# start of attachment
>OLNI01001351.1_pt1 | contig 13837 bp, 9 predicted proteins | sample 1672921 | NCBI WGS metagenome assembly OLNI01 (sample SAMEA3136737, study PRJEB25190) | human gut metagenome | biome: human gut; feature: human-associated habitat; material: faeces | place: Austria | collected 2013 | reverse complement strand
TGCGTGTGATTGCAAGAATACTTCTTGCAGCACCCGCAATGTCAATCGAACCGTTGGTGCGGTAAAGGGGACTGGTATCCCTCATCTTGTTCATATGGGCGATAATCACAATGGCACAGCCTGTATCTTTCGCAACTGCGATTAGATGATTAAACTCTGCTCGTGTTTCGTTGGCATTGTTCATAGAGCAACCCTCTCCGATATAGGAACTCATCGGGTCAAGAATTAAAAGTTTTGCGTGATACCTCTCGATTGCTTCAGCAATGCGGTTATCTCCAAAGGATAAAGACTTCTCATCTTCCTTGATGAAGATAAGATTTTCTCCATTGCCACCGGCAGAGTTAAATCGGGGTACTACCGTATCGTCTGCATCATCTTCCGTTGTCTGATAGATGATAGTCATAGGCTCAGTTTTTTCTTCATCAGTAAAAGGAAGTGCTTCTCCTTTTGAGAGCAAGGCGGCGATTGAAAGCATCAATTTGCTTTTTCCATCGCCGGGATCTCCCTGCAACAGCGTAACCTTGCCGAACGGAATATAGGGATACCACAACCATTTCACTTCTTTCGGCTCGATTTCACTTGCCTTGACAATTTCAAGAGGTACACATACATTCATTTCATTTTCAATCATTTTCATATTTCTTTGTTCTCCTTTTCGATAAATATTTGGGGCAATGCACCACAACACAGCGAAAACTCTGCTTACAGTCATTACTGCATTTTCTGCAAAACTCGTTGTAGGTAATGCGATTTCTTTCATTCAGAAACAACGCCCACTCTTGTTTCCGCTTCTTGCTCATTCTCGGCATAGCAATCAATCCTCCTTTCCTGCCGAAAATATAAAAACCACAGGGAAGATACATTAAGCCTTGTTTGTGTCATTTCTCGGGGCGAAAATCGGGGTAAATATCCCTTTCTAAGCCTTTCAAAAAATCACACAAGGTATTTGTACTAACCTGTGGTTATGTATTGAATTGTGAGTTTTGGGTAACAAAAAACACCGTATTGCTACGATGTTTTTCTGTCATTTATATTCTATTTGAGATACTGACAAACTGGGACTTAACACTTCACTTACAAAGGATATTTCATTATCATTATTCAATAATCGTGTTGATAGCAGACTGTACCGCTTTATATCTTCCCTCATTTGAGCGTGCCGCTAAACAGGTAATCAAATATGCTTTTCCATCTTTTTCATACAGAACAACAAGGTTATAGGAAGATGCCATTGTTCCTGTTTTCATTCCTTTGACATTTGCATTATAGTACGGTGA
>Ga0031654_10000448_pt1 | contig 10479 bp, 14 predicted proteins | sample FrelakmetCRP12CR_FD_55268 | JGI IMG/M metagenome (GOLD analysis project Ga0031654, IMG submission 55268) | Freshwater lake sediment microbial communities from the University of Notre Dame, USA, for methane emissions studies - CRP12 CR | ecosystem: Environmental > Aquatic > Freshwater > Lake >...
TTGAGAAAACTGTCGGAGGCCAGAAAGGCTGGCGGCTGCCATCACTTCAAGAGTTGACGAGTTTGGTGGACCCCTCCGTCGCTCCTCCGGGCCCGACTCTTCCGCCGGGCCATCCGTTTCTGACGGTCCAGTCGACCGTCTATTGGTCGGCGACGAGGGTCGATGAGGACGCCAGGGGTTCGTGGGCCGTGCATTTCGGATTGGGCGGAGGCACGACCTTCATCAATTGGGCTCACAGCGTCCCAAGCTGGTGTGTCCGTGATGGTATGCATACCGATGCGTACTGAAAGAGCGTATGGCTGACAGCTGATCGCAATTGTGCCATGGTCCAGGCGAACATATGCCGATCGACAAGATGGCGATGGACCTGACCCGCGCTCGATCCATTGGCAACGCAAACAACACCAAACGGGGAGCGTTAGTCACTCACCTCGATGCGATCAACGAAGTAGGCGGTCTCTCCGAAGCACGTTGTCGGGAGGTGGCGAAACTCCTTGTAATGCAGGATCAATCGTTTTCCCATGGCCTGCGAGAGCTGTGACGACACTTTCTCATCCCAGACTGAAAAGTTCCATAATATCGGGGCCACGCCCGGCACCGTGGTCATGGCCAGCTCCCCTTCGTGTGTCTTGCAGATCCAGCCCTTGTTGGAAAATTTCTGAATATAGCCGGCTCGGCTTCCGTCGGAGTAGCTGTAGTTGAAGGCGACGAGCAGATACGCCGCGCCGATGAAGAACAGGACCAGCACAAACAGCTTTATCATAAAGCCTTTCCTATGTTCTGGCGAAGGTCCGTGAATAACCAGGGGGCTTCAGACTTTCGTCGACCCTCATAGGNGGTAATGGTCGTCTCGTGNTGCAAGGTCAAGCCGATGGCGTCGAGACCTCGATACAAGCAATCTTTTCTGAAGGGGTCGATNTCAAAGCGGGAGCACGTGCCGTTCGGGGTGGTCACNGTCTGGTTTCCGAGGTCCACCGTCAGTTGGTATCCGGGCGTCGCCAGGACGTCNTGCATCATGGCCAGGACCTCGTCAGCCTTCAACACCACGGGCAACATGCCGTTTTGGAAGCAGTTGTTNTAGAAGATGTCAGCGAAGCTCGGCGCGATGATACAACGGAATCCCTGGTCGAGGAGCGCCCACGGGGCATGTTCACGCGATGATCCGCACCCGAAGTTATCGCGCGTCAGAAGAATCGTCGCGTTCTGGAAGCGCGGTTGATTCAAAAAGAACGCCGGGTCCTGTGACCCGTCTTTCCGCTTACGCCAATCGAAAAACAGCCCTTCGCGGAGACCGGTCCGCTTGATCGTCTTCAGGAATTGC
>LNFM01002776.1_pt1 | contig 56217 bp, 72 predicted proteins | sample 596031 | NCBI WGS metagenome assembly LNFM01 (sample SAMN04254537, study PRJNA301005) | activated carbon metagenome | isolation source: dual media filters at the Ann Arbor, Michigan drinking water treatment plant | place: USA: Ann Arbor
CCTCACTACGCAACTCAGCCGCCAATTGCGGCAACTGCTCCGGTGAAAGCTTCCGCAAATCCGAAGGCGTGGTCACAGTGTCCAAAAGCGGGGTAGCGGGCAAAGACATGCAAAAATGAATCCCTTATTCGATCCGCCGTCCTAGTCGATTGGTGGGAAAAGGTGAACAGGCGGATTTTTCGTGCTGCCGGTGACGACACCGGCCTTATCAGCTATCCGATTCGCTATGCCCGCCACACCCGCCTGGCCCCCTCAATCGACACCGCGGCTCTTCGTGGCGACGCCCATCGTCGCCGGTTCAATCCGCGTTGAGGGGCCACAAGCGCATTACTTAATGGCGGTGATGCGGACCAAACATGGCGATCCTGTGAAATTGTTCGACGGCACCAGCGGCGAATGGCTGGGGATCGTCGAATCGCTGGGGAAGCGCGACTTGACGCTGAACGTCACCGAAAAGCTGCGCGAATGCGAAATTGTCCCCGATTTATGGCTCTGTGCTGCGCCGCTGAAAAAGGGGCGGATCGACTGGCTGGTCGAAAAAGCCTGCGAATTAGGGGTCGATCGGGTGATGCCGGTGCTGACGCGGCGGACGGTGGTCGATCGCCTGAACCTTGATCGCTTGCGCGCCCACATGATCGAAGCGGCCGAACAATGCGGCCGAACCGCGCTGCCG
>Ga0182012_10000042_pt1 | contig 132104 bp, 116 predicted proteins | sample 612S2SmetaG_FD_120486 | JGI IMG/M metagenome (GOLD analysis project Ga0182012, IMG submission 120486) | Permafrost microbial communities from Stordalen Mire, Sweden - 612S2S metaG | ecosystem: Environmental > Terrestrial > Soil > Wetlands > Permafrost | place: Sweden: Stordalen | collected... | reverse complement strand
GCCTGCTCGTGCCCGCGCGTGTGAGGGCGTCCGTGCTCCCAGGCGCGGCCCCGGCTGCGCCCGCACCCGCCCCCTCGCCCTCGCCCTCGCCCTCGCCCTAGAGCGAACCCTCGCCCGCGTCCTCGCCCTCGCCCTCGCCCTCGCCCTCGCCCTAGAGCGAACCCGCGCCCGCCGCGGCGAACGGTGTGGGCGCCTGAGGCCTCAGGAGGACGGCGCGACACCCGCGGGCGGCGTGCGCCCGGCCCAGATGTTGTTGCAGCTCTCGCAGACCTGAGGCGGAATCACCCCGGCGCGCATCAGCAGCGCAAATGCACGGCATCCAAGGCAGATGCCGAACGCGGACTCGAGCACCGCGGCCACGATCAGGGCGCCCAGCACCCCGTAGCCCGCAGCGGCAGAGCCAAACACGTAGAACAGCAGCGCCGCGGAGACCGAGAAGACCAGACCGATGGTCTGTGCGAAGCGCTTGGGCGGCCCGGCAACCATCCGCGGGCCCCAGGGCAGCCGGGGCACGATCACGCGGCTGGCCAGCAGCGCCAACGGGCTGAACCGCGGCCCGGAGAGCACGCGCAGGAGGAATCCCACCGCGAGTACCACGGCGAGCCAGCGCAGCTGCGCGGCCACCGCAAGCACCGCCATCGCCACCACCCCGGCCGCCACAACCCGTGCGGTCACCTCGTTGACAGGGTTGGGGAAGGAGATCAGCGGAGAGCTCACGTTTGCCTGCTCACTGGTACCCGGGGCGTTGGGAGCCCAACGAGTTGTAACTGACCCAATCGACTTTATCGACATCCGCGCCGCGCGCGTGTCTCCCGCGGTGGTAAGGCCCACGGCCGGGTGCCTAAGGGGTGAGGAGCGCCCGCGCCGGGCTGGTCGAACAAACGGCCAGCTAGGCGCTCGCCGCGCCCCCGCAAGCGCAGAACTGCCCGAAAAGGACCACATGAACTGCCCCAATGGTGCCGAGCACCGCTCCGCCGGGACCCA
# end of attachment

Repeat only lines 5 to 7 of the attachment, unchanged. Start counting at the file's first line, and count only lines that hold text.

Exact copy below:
>LNFM01002776.1_pt1 | contig 56217 bp, 72 predicted proteins | sample 596031 | NCBI WGS metagenome assembly LNFM01 (sample SAMN04254537, study PRJNA301005) | activated carbon metagenome | isolation source: dual media filters at the Ann Arbor, Michigan drinking water treatment plant | place: USA: Ann Arbor
CCTCACTACGCAACTCAGCCGCCAATTGCGGCAACTGCTCCGGTGAAAGCTTCCGCAAATCCGAAGGCGTGGTCACAGTGTCCAAAAGCGGGGTAGCGGGCAAAGACATGCAAAAATGAATCCCTTATTCGATCCGCCGTCCTAGTCGATTGGTGGGAAAAGGTGAACAGGCGGATTTTTCGTGCTGCCGGTGACGACACCGGCCTTATCAGCTATCCGATTCGCTATGCCCGCCACACCCGCCTGGCCCCCTCAATCGACACCGCGGCTCTTCGTGGCGACGCCCATCGTCGCCGGTTCAATCCGCGTTGAGGGGCCACAAGCGCATTACTTAATGGCGGTGATGCGGACCAAACATGGCGATCCTGTGAAATTGTTCGACGGCACCAGCGGCGAATGGCTGGGGATCGTCGAATCGCTGGGGAAGCGCGACTTGACGCTGAACGTCACCGAAAAGCTGCGCGAATGCGAAATTGTCCCCGATTTATGGCTCTGTGCTGCGCCGCTGAAAAAGGGGCGGATCGACTGGCTGGTCGAAAAAGCCTGCGAATTAGGGGTCGATCGGGTGATGCCGGTGCTGACGCGGCGGACGGTGGTCGATCGCCTGAACCTTGATCGCTTGCGCGCCCACATGATCGAAGCGGCCGAACAATGCGGCCGAACCGCGCTGCCG
>Ga0182012_10000042_pt1 | contig 132104 bp, 116 predicted proteins | sample 612S2SmetaG_FD_120486 | JGI IMG/M metagenome (GOLD analysis project Ga0182012, IMG submission 120486) | Permafrost microbial communities from Stordalen Mire, Sweden - 612S2S metaG | ecosystem: Environmental > Terrestrial > Soil > Wetlands > Permafrost | place: Sweden: Stordalen | collected... | reverse complement strand